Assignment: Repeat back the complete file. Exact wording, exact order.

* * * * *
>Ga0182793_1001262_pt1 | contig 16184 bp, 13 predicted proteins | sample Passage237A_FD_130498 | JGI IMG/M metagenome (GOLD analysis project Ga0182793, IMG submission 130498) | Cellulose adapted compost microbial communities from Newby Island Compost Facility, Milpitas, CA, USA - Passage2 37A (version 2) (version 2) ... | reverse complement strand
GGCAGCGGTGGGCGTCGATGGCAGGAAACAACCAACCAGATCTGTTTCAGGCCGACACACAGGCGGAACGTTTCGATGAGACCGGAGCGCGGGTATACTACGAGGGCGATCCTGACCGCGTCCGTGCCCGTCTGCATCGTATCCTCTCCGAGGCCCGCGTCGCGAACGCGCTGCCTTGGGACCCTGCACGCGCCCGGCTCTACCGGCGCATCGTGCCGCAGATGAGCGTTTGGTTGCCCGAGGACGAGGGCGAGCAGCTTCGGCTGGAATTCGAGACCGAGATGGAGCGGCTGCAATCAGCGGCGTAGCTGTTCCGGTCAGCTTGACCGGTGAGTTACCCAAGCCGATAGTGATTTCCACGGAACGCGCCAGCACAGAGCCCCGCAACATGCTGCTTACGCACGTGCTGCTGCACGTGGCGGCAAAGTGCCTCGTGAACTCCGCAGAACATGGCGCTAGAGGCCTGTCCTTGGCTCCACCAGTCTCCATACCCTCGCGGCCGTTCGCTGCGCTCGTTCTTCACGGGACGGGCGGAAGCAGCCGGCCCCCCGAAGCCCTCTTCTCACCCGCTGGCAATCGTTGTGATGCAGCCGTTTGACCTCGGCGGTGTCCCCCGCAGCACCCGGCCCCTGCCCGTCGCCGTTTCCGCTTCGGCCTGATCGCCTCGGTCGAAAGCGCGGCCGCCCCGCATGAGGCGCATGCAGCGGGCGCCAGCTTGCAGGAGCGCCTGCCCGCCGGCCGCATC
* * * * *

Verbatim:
>Ga0182793_1001262_pt1 | contig 16184 bp, 13 predicted proteins | sample Passage237A_FD_130498 | JGI IMG/M metagenome (GOLD analysis project Ga0182793, IMG submission 130498) | Cellulose adapted compost microbial communities from Newby Island Compost Facility, Milpitas, CA, USA - Passage2 37A (version 2) (version 2) ... | reverse complement strand
GGCAGCGGTGGGCGTCGATGGCAGGAAACAACCAACCAGATCTGTTTCAGGCCGACACACAGGCGGAACGTTTCGATGAGACCGGAGCGCGGGTATACTACGAGGGCGATCCTGACCGCGTCCGTGCCCGTCTGCATCGTATCCTCTCCGAGGCCCGCGTCGCGAACGCGCTGCCTTGGGACCCTGCACGCGCCCGGCTCTACCGGCGCATCGTGCCGCAGATGAGCGTTTGGTTGCCCGAGGACGAGGGCGAGCAGCTTCGGCTGGAATTCGAGACCGAGATGGAGCGGCTGCAATCAGCGGCGTAGCTGTTCCGGTCAGCTTGACCGGTGAGTTACCCAAGCCGATAGTGATTTCCACGGAACGCGCCAGCACAGAGCCCCGCAACATGCTGCTTACGCACGTGCTGCTGCACGTGGCGGCAAAGTGCCTCGTGAACTCCGCAGAACATGGCGCTAGAGGCCTGTCCTTGGCTCCACCAGTCTCCATACCCTCGCGGCCGTTCGCTGCGCTCGTTCTTCACGGGACGGGCGGAAGCAGCCGGCCCCCCGAAGCCCTCTTCTCACCCGCTGGCAATCGTTGTGATGCAGCCGTTTGACCTCGGCGGTGTCCCCCGCAGCACCCGGCCCCTGCCCGTCGCCGTTTCCGCTTCGGCCTGATCGCCTCGGTCGAAAGCGCGGCCGCCCCGCATGAGGCGCATGCAGCGGGCGCCAGCTTGCAGGAGCGCCTGCCCGCCGGCCGCATC